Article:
Is Grad School Necessary? 3 Important Questions to Ask

You’re almost to the end of your bachelor’s or associate’s degree – congratulations! So, what’s next? Some college students take a gap year before starting a career, while many others go straight into the workforce after receiving their four-year bachelor’s degree. Some college students even start grad school and graduate research. During your undergraduate degree, you may ask yourself “Is grad school necessary?”.

To help you answer that question, ask yourself these three important questions to find out if grad school is necessary FOR YOU. 

1. Can you be employed without going to grad school?

Not all jobs and career paths require you to pursue higher education, but some do. For example, if you want to be an accountant after you graduate with your Bachelor’s degree, then you don’t need to go to graduate school to get that job.

Will it help if you have a graduate degree? Probably, but it still isn’t necessary! However, if your career goal is to become a physician, then it is necessary to go to grad school. You will not get hired as a doctor without going to grad school.

Bachelor’s degree holders still have lots of job opportunities. But some places might want employees with graduate education. Post-graduate salaries and graduate credentials are what make prospective graduate students want to pursue grad programs.

Write down your desired career choices to see the employment rates and if graduate school is necessary to go to for those specific career paths. You can use College Raptor’s career finder to see which careers are an excellent match for you! This will help you decide whether or not to go to graduate school. 

2. Can you afford grad school?

Graduate-level program costs are more expensive than attending undergraduate programs when you look at the cost per credit hour. Take a look at your financial situation and see if grad school is something you can afford at the moment.

Do you have student loans already and will need to take out more for your graduate degree? If so, take a look at the student loan payments and your financial aid package to see if adding another degree is financially smart at the moment. As always, there are scholarships and private student loans available for students who want to attend grad school, so if it is something you want to do, make sure you have all your ducks in a row when it comes to your finances.

Long-term planning is key to making this significant investment for graduate school success. Use College Raptor’s scholarship search tool to find scholarships to use throughout grad school!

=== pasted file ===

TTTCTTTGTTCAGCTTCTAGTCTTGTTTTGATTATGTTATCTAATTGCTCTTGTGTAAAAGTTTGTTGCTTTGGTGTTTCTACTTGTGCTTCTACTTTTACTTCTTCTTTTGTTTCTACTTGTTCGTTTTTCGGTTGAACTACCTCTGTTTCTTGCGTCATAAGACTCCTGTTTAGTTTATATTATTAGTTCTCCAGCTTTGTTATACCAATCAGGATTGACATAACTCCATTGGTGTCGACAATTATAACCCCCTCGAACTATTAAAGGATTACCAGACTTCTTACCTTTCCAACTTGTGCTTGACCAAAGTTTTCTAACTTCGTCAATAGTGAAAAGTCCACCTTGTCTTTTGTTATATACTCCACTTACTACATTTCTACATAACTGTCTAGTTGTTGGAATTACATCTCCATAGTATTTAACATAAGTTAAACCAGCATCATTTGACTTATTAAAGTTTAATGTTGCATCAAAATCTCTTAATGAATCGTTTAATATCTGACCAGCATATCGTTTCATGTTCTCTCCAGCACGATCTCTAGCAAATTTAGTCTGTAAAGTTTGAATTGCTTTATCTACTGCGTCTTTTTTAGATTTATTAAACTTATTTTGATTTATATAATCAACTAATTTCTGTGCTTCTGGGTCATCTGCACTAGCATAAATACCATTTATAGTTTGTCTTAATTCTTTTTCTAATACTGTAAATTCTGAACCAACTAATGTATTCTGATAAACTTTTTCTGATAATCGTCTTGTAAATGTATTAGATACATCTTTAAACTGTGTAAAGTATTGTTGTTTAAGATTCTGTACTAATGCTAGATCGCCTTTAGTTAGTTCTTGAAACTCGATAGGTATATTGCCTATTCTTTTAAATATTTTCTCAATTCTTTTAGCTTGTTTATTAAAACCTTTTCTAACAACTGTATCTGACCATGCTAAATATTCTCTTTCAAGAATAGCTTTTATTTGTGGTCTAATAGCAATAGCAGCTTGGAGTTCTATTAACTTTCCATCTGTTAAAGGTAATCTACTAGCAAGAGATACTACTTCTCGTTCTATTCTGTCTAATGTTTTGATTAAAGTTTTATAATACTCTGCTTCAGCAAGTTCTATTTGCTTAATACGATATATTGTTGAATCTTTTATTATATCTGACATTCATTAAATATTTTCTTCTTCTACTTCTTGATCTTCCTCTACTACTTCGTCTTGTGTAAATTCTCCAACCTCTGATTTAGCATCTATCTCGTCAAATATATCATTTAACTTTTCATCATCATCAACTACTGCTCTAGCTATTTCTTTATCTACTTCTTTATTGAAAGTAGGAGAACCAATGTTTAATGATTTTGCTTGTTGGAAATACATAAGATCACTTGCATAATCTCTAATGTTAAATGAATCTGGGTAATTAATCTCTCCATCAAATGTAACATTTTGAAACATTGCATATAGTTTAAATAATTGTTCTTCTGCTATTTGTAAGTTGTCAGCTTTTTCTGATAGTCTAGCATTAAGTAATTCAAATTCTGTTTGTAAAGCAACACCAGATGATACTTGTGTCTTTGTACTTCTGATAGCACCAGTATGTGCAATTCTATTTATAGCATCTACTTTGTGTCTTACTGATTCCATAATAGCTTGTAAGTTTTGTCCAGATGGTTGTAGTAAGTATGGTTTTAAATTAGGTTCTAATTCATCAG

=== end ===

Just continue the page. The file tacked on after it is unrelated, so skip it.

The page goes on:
3. Are you willing to make the time commitment?

It’s no secret that graduate school can be lengthy. Depending on which type of graduate degree you end up getting, you can spend another one to four years in college. If you’re already attending school for the typical four years as an undergraduate student, then anything after that can feel like a lot.

Graduate applicants are often discouraged from being employed while in certain graduate programs because of the large time commitment. Graduate classes require students to study longer, and often have more writing than undergraduate classes.

Before deciding to go to graduate school, ask yourself if you’re willing to sacrifice that time and take on that mental load. If you have a family or career, those things may have to be on the back burner as you’re navigating graduate school. It can be a major factor in whether or not grad school is right for you.

Does the Value of Grad School Payoff for You?

Overall, graduate school is valuable and can change the trajectory of a lot of students’ lives. The truth is, the necessity of grad school is dependent on the individual. Your career goals, financials, and willingness to make a huge time commitment should be considered when asking yourself if grad school is necessary.

Whether you’re looking to attend grad school for a career transition, a higher salary, or more work opportunities, it is possible to do it! After all, there are thousands of grad students a year who partake in these professional programs to receive another degree! Don’t let graduate loan debt, tuition costs, and difficult courses discourage you from applying to graduate-level programs. 

The great thing about going to graduate school is that you don’t have to go right away. Yes, some undergraduate course credits may not be eligible to use as prerequisites for your graduate degree after a certain number of years, but you have a grace period of transitioning from undergraduate school to graduate school.

If grad school is not the right option for you at this stage of your life, that’s perfectly okay! You can always apply later on if you decide you want to further your career or change career paths. For those students who have answered “yes!” to grad school is necessary, make sure you’re studying for your GRE, MCAT, PCAT, LSAT, GMAT, or other graduate school tests. We can’t wait to see what you do with your graduate and undergraduate degrees!